Your Local Weekly Ag Partners Agronomic Update.
The one-stop-shop to hearing everything you need to know this week about what is happening in your fields.


This week’s featured agronomists are:


Courtney Wolf- Belle Plaine
Justin Schaefer – Wanamingo
Casey Carlson – Goodhue

Justice Keefauver – Lewiston
Chace Kinneman – Ellsworth

Scroll down to hear from your local agronomist.

Belle Plaine – LeCenter – LeSueur

Courtney Wolf

Harvest is here!  As it gets under way, it is a good time to remember what you did throughout the season on your fields and take notes on how that might have affected your yield. One thing that might have made an effect is whether you put a residual herbicide, like Dual, in with your soybean post application.

In the pictures above & below, Dual was applied on part of field.  The grower ran out of Dual while spraying and decided to finish the field without it. This field had a preemergent of Sonic and the post was sprayed in mid-June. This shows that residuals help prevent late season weed emergence. This is something to keep in mind as we go through harvest and start planning for next year. Have a safe and happy harvest.

Wanamingo – Kenyon – Morristown – Owatonna

Justin Schaefer Agronomist Wanamingo

Justin Schaefer

The year of the soybean?!?!?

Yield reports on the beans in our area have been fantastic with many field averages landing in the 60-80 bu/acre range on the early maturing varieties that have been harvested!  Corn yield estimates look to be promising as well.  With some luck we will get some heat back next week to help drop the moisture in the corn and save everyone some money on drying this fall!

In saying that, I would caution holding off too long to combine some of these corn fields – make sure to get out there and check the integrity of your stands.  Corn rootworm pressure was higher this year than it has been in recent years.  Combine that with a few strong wind events in our area this growing season and it may be worth taking some fields in the low to mid 20% moistures versus waiting for the upper teens.

This time of year is a great time to get caught up on any grid sampling that is due.  Big yields are great and that is what we strive for every year.  However, remember that bigger yields equal larger crop nutrient removal rates.  Please contact your agronomist and go thru those numbers- we must continue to plan and fertilize for big crops if we expect them every year.

Thank you to all of you who continue to take time to help with all the trials we run thru our AYS program.  Without your cooperation our data is limited and likewise, our ability to make the most solid recommendations going forward!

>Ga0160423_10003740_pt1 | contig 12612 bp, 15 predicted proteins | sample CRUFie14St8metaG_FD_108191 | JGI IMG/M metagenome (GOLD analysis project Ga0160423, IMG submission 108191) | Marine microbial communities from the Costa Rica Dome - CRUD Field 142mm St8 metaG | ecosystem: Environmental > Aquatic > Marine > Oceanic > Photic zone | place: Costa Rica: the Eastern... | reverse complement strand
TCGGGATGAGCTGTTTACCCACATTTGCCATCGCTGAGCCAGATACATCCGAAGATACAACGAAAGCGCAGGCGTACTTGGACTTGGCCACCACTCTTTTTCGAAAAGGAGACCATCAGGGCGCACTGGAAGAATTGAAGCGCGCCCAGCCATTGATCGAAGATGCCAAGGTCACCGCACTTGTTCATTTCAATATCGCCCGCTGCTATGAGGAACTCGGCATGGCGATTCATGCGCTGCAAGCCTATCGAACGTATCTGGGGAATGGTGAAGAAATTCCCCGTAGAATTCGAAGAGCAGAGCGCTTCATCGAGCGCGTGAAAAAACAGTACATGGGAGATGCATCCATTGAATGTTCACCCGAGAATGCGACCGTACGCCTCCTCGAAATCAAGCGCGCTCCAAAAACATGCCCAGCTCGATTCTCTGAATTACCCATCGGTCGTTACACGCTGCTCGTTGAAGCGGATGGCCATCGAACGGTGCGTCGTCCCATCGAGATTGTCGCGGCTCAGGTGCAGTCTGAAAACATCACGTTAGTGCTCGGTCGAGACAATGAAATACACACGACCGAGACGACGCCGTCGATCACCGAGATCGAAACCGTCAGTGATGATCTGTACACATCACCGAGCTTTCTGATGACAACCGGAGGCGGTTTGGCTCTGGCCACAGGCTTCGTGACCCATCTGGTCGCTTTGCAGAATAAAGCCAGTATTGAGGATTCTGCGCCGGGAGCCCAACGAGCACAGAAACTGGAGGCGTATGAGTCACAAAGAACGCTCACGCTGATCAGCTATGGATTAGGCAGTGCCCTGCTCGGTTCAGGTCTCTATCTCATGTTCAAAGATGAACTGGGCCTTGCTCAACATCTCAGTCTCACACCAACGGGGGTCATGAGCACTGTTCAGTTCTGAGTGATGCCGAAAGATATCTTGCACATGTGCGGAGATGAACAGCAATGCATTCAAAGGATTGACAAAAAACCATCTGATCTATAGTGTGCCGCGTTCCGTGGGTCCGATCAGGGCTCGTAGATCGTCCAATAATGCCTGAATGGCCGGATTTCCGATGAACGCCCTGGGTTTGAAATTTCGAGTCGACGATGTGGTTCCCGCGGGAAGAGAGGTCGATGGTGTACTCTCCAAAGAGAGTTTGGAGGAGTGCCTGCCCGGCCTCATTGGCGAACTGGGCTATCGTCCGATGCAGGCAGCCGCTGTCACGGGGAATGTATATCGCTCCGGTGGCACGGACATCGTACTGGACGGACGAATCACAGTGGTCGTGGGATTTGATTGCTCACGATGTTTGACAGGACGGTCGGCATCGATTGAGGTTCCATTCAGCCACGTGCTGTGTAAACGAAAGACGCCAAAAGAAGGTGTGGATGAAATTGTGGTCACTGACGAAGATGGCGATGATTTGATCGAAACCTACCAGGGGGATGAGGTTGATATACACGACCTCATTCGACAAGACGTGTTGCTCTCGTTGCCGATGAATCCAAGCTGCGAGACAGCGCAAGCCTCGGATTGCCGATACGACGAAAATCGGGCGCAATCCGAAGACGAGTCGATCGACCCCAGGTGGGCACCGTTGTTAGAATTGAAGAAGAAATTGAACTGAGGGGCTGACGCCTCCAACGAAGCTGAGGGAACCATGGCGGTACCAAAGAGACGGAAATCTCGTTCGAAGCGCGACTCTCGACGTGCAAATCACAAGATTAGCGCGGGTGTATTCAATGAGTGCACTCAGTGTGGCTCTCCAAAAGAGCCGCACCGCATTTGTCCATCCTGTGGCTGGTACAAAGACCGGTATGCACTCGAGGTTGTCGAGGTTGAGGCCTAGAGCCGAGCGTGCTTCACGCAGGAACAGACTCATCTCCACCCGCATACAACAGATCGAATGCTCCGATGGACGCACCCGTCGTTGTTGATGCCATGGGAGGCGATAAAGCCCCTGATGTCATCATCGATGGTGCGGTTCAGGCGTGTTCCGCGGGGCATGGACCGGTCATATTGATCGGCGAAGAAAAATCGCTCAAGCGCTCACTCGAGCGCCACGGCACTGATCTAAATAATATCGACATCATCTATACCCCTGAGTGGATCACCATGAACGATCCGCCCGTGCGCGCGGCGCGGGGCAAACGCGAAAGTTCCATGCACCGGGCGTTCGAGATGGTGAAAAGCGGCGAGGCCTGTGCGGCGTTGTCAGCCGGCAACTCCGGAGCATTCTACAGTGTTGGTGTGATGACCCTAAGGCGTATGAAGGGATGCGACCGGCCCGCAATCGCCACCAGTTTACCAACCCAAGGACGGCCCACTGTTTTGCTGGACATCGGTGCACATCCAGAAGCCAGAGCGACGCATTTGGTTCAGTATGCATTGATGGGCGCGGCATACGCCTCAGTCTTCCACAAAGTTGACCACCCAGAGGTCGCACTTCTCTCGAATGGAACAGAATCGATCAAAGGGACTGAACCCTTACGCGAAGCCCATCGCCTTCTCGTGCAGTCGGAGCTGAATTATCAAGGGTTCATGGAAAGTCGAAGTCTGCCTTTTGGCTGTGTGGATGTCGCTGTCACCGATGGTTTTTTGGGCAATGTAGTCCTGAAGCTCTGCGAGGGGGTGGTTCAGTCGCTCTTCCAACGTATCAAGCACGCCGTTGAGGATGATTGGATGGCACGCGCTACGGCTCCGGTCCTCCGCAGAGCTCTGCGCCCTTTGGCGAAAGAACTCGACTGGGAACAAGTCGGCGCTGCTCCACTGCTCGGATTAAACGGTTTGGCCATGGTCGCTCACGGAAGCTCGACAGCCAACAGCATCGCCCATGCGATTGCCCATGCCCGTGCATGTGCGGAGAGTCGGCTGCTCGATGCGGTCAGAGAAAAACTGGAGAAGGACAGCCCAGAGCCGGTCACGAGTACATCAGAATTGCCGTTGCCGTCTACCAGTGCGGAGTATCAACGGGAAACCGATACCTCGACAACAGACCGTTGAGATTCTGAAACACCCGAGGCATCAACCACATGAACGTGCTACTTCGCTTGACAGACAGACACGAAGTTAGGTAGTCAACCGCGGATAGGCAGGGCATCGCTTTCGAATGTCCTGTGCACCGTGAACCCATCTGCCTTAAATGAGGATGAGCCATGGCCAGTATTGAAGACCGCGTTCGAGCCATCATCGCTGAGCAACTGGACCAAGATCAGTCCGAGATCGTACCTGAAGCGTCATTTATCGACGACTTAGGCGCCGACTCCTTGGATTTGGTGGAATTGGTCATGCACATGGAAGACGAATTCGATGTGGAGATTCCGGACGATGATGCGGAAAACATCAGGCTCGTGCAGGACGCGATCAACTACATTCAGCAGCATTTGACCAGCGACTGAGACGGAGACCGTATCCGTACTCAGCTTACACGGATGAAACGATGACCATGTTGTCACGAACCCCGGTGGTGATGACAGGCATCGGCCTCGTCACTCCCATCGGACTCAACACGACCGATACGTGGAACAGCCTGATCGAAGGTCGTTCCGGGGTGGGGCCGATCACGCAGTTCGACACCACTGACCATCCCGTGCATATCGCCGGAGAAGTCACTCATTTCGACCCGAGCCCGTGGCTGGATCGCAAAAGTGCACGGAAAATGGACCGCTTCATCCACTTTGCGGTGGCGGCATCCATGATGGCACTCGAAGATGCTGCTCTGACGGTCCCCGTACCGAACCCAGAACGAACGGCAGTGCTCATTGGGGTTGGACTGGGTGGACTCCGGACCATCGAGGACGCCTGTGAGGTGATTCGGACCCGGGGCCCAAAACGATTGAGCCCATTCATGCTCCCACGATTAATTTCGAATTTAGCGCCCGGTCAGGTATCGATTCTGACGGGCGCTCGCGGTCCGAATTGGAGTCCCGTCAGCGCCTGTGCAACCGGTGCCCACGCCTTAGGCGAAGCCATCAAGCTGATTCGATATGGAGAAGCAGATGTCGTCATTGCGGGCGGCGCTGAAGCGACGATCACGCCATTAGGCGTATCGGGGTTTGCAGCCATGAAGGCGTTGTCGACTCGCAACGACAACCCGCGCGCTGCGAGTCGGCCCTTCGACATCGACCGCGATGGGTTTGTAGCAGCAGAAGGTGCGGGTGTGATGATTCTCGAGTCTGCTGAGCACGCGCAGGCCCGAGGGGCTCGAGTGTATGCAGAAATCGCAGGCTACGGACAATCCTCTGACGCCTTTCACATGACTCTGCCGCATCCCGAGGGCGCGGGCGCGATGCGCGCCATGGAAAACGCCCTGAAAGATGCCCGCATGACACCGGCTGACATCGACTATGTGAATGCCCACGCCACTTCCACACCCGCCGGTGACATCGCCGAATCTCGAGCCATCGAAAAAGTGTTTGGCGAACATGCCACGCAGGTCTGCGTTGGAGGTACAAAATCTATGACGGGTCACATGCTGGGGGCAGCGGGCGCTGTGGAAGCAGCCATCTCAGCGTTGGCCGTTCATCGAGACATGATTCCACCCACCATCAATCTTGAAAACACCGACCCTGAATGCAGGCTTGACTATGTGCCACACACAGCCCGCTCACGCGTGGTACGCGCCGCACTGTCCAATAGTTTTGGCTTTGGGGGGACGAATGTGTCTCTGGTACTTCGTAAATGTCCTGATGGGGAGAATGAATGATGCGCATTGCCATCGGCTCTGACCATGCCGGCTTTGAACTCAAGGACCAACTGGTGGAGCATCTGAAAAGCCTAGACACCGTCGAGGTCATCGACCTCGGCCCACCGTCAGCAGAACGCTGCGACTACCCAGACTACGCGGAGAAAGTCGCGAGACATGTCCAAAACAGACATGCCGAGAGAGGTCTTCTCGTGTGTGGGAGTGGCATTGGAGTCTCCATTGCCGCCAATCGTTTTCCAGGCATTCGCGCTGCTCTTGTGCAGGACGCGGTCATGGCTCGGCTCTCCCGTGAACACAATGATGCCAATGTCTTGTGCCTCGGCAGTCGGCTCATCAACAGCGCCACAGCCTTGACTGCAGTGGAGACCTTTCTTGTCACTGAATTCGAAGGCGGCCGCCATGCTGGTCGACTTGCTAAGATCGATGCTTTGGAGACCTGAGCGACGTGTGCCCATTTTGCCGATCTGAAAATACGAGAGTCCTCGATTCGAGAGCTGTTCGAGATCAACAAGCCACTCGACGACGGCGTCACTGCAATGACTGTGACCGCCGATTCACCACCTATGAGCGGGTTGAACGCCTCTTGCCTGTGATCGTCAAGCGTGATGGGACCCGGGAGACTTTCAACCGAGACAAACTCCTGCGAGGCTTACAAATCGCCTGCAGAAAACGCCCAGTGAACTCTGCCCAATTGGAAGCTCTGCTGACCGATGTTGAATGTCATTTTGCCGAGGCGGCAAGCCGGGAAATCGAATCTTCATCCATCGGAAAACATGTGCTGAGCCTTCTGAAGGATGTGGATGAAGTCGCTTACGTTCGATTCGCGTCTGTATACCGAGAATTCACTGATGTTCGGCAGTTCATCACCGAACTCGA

We all have some long hour days coming ahead, please take time to think of your well being and keep yourselves safe out there!


Justice Keefauver

Harvest is underway! Locally, I would say 10% of soybeans are combined and some growers are starting on corn, which looks a little different than last year at this time. Local bean yields and corn yields  have been strong, even though we got dry in the later half of July and August. We have a weigh wagon at our Lewiston location and would be more then happy to help you understand how your crops are yielding and help you calibrate the monitor.

This is a great time to let your Ag Partners team know of any on-farm trials you have positioned such as: hybrid comparisons, fungicide, variable rate planting, seed treatment, insecticide, nitrogen etc. We can help you collect and analyze the data this fall. We all get better as a result from learning together about new solutions that could help you move the mark on production and profitability. Its awesome to see an earlier harvest then the last couple years due to earlier planting and a warmer growing season!

We hope you all have a safe and successful harvest!

Pine Island – Cannon Falls -Goodhue -Lake City

Casey Carlson Agronomist Goodhue

Casey Carlson

Using the Yield Layer in Fertilizer Recommendations to Maintain High Yields

One strategy we can use for fertilizing is fertilizing by crop removal using the yield map layer.  In AYS we can take the current year or multiyear yield map and generate a crop removal fertilizer recommendation based off it.  In the simplest terms, we apply more fertilizer spatially on high yielding areas and less fertilizer on low yielding areas within a field.

The map below is an example of spreading by a crop removal map.  This field is highly variable with 150-bushel yield swings across the field.  By using the yield file vs flat rate recommendations, we are putting back enough fertilizer on the high yielding areas and not over applying fertilizer in low yielding areas.  These types of recommendations can be executed as a standalone or as part of a fertility build recommendation. The early crop yields in 2020 are near record breaking, and despite this, we are still seeing large spreads in yield variability.  In the fall of 2020, consider a fertilizer recommendation that uses a yield file to maintain fertility in our high yielding A zones and not over apply fertilizer in our low yield C zones.


Chace Kinneman

This week has provided challenges for harvest with the wet mornings, cool days, and pop up rain showers – the soybeans are having a hard time drying out. Yields on what has been combined are all over the board ranging from 50-70+ bu/ac, depending on if it was sprayed with fungicide or not. This year fungicide is looking like it will pay back very well for growers that sprayed it.

A couple guys have harvested some corn around low to mid 20’s on moisture and pretty good yields. I think more guys will switch over and start doing corn if the beans stay wet due to weather.

We had a storm come through Wednesday afternoon with lots of pea size hail and it did not do the beans any good.  Next week’s forecast looks very promising and field progress should definitely turn around.